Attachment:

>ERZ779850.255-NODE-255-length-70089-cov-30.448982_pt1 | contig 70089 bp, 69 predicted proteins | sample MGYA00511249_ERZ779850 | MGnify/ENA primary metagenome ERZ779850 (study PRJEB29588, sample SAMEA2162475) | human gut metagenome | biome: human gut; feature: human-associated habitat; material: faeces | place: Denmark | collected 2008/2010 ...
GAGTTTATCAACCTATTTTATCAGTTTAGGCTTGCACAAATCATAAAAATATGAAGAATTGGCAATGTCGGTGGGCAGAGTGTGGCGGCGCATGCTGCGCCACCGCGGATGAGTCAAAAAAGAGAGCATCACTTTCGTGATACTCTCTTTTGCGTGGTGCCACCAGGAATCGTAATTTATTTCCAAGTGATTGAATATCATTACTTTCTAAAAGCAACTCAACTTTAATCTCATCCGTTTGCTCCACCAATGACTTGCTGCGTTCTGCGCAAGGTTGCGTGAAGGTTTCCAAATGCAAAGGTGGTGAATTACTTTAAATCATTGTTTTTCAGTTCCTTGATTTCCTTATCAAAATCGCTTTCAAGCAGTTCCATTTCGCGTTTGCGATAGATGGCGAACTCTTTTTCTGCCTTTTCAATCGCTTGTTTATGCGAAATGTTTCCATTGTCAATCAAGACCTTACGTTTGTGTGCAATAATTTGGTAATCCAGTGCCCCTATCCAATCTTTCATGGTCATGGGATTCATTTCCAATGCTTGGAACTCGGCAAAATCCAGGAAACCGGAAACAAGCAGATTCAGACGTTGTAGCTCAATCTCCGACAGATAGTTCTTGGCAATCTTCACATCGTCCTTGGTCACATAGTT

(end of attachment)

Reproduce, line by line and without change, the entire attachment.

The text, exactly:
>ERZ779850.255-NODE-255-length-70089-cov-30.448982_pt1 | contig 70089 bp, 69 predicted proteins | sample MGYA00511249_ERZ779850 | MGnify/ENA primary metagenome ERZ779850 (study PRJEB29588, sample SAMEA2162475) | human gut metagenome | biome: human gut; feature: human-associated habitat; material: faeces | place: Denmark | collected 2008/2010 ...
GAGTTTATCAACCTATTTTATCAGTTTAGGCTTGCACAAATCATAAAAATATGAAGAATTGGCAATGTCGGTGGGCAGAGTGTGGCGGCGCATGCTGCGCCACCGCGGATGAGTCAAAAAAGAGAGCATCACTTTCGTGATACTCTCTTTTGCGTGGTGCCACCAGGAATCGTAATTTATTTCCAAGTGATTGAATATCATTACTTTCTAAAAGCAACTCAACTTTAATCTCATCCGTTTGCTCCACCAATGACTTGCTGCGTTCTGCGCAAGGTTGCGTGAAGGTTTCCAAATGCAAAGGTGGTGAATTACTTTAAATCATTGTTTTTCAGTTCCTTGATTTCCTTATCAAAATCGCTTTCAAGCAGTTCCATTTCGCGTTTGCGATAGATGGCGAACTCTTTTTCTGCCTTTTCAATCGCTTGTTTATGCGAAATGTTTCCATTGTCAATCAAGACCTTACGTTTGTGTGCAATAATTTGGTAATCCAGTGCCCCTATCCAATCTTTCATGGTCATGGGATTCATTTCCAATGCTTGGAACTCGGCAAAATCCAGGAAACCGGAAACAAGCAGATTCAGACGTTGTAGCTCAATCTCCGACAGATAGTTCTTGGCAATCTTCACATCGTCCTTGGTCACATAGTT